As the L.A. Times reports, we once again have an evangelical-based turnout strategy for the Republicans to pass initiatives that would otherwise suffer from lack of familiarity and poor turnout--and it just might work. Schwarzenegger is not very popular with religous conservatives because of his moderate stance on social issues, but the California Republican party has by-passed him completely and gone straight to the churches to help get their political agenda passed.

We need to learn two lessons from what happened in 2004. The first is that any time there is anything on the ballot that will appeal to monomaniacal religious voters, we must mobilize with uncommon intensity. The second is that we need to work harder to stop these initiatives from appearing on the ballot in the first place--audits, signature challenges, information panels at the supermarkets where they get these petitions signed...whatever it takes. The Republican party is like a lightbulb that keeps on attracting moths. They'll keep flying into it, no matter how many times they get burned by it--but they do a lot of damage in the process. So it's time to turn off the switch.

Tuesday, October 11, 2005

The religious right doesn't own the party.

But they're just now beginning to figure that out. This article from the Boston Globe essentially sums up the difficulties the Bush administration would have had in nominating an openly fundamentalist judge for the Supreme Court--namely, that as it is in the current congress, such a judge would have 49 almost certain votes against her in the Senate (assuming the replacement would be a woman), and even if there were enough votes to confirm, the Democrats would certainly have filibustered.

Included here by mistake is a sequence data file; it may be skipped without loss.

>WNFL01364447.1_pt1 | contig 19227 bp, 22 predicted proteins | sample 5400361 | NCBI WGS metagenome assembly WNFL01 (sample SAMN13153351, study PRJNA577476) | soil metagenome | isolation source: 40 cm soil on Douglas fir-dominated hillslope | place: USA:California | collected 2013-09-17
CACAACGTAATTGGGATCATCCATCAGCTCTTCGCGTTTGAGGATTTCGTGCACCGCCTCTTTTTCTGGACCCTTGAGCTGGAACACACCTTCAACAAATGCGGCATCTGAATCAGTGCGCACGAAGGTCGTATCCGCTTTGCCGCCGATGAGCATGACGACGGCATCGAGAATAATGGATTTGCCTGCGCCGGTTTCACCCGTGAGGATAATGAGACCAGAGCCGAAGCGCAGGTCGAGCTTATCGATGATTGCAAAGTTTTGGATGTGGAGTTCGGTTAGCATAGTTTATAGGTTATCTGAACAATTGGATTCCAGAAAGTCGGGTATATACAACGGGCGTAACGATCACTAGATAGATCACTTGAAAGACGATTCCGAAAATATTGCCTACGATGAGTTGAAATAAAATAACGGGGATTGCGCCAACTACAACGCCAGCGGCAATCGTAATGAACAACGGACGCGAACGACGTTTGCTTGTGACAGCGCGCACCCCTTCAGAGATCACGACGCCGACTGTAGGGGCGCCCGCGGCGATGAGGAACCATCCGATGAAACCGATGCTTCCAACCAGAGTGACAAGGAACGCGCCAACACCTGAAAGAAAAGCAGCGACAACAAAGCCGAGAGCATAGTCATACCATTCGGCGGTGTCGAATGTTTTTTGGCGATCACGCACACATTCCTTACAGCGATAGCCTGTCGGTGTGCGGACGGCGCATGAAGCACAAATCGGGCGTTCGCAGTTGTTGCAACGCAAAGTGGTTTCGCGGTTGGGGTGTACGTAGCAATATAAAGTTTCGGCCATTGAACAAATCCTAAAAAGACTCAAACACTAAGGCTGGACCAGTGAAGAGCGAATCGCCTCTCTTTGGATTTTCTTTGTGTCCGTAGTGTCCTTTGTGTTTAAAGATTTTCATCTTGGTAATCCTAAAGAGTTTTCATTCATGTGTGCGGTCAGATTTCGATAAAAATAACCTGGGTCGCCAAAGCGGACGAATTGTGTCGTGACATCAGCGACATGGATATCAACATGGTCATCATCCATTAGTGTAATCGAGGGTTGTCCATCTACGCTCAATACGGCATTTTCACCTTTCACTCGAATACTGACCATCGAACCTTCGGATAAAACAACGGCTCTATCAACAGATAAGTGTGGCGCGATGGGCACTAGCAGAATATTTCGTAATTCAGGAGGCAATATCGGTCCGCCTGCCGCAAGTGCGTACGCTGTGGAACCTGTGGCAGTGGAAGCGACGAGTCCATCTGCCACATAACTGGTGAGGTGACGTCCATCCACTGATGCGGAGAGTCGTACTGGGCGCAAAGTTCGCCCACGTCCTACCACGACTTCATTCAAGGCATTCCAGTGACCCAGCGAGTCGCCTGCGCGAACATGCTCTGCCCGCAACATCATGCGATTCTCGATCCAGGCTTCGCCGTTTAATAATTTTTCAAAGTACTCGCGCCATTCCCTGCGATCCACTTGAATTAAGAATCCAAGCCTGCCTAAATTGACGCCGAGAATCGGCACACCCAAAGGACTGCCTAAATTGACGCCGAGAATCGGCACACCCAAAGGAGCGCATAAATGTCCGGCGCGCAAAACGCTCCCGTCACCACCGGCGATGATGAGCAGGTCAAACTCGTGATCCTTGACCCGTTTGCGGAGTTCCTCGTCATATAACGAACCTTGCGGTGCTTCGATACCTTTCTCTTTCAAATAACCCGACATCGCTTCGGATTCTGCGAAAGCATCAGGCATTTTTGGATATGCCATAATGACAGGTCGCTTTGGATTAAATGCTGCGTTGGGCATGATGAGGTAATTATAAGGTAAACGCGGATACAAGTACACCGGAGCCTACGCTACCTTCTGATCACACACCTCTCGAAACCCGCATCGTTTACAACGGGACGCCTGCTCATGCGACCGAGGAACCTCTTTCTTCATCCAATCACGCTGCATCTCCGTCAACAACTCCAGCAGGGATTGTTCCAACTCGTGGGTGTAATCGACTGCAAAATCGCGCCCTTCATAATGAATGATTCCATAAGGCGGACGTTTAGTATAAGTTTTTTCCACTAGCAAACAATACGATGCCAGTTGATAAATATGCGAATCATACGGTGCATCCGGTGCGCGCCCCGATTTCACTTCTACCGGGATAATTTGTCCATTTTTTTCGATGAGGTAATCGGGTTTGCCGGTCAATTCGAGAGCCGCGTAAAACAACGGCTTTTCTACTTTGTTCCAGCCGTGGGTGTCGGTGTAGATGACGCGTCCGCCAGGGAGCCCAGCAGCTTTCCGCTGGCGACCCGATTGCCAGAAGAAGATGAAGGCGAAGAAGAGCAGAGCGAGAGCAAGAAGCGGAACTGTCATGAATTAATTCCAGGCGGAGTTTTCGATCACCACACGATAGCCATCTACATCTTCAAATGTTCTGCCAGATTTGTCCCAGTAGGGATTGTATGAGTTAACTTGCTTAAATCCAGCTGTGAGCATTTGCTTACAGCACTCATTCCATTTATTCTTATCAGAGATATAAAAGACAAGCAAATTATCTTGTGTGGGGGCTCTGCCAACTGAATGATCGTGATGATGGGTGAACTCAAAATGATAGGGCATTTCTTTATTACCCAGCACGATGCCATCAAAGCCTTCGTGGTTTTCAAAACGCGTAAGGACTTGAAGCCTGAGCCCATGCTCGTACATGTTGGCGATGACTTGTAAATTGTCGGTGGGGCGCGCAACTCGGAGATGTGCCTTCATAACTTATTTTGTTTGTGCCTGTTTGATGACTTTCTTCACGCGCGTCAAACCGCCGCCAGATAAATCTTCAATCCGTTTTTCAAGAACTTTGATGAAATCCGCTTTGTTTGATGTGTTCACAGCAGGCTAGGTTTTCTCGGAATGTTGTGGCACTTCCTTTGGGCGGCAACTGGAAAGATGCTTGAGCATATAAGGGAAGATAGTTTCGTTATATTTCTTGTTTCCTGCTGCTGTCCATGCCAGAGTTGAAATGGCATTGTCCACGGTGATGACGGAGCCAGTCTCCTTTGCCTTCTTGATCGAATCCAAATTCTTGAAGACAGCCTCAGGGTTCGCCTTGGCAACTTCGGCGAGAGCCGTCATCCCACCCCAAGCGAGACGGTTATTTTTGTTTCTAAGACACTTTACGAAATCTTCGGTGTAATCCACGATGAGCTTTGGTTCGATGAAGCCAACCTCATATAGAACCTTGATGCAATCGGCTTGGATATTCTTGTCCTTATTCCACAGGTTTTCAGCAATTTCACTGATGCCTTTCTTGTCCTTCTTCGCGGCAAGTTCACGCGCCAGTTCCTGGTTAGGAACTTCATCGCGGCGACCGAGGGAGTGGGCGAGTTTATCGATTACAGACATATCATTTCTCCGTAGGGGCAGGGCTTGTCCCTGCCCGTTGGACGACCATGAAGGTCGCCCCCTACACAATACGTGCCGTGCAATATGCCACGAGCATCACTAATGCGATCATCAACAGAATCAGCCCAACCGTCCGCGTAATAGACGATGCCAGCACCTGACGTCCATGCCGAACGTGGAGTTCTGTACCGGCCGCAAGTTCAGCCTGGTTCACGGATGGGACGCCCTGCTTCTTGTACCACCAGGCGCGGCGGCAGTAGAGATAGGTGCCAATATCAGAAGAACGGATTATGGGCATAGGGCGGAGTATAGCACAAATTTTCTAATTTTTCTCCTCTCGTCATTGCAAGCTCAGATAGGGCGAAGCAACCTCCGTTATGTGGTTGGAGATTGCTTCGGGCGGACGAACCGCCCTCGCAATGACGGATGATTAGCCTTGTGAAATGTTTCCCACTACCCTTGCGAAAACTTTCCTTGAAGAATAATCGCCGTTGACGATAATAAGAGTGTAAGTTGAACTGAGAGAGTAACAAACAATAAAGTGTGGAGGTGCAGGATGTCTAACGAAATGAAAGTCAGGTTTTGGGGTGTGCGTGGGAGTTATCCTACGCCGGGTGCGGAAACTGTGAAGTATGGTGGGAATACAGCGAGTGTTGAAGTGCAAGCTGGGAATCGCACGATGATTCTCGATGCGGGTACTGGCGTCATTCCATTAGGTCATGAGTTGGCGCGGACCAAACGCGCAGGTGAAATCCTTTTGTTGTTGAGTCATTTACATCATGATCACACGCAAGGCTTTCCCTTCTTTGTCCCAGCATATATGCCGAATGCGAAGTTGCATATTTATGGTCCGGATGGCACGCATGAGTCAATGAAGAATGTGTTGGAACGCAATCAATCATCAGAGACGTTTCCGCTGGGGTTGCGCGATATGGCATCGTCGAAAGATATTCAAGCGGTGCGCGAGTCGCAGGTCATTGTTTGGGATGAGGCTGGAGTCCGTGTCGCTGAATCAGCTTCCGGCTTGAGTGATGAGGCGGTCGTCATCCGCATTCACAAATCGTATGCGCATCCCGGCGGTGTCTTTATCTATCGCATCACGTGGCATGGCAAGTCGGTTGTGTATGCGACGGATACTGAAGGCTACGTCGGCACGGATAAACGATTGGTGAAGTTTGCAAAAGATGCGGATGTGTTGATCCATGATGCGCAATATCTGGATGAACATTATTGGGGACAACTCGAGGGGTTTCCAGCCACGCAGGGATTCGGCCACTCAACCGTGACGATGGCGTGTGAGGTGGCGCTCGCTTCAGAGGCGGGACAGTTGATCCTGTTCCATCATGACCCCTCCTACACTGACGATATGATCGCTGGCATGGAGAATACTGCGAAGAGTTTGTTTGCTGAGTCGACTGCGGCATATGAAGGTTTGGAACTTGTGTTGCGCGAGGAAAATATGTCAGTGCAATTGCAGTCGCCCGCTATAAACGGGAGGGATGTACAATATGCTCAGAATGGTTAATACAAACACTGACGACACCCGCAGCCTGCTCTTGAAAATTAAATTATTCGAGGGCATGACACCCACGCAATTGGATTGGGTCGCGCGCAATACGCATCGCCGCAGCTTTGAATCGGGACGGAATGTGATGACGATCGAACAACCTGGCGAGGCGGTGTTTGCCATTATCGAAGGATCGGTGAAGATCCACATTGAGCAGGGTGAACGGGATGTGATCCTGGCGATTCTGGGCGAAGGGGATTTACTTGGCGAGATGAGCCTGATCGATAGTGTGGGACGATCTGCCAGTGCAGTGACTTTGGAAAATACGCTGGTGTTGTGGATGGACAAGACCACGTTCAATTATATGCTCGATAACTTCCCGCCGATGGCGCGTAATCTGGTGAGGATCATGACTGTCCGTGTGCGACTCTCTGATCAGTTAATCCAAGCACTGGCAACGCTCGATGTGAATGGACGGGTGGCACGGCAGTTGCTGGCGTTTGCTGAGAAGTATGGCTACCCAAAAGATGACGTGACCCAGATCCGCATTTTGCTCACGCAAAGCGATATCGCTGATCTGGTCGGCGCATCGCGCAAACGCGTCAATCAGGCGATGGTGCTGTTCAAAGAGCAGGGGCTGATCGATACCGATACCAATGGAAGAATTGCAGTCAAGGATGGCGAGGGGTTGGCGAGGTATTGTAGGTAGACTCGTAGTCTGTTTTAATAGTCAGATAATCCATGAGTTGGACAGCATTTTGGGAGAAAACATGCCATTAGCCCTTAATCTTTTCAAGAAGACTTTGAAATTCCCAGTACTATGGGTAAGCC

And this would have been the scenario if Bush were riding high in the court of public opinion, which he is most certainly not, after wasting his "political capital" on privatizing social security and defending the debacles in Iraq and New Orleans--and about to be damaged further by the impending trials of Delay and Abramoff, as well as the impending indictments against high-ranking administration officials involved in the Valerie Plame fiasco.

The problem that the GOP has is that in order to win elections nation- and state-wide with their corporatist fiscal agenda, they have to use electioneering tactics that appeal to a more fringe element in order to put them over the top. Those fringe elements, believing that they are then solely responsible for the victory at hand, wish for a more prominent place in the agenda, as well as a right to be recognized as such and treated with public deferece. This then leaves the GOP in a position similar to that of a college girl trying to get the resident geek to keep on helping her with her homework: enough alluring promises to keep the geek interested, but no actual action or public acknowledgment of the relationship, both of which would hurt her reputation on campus.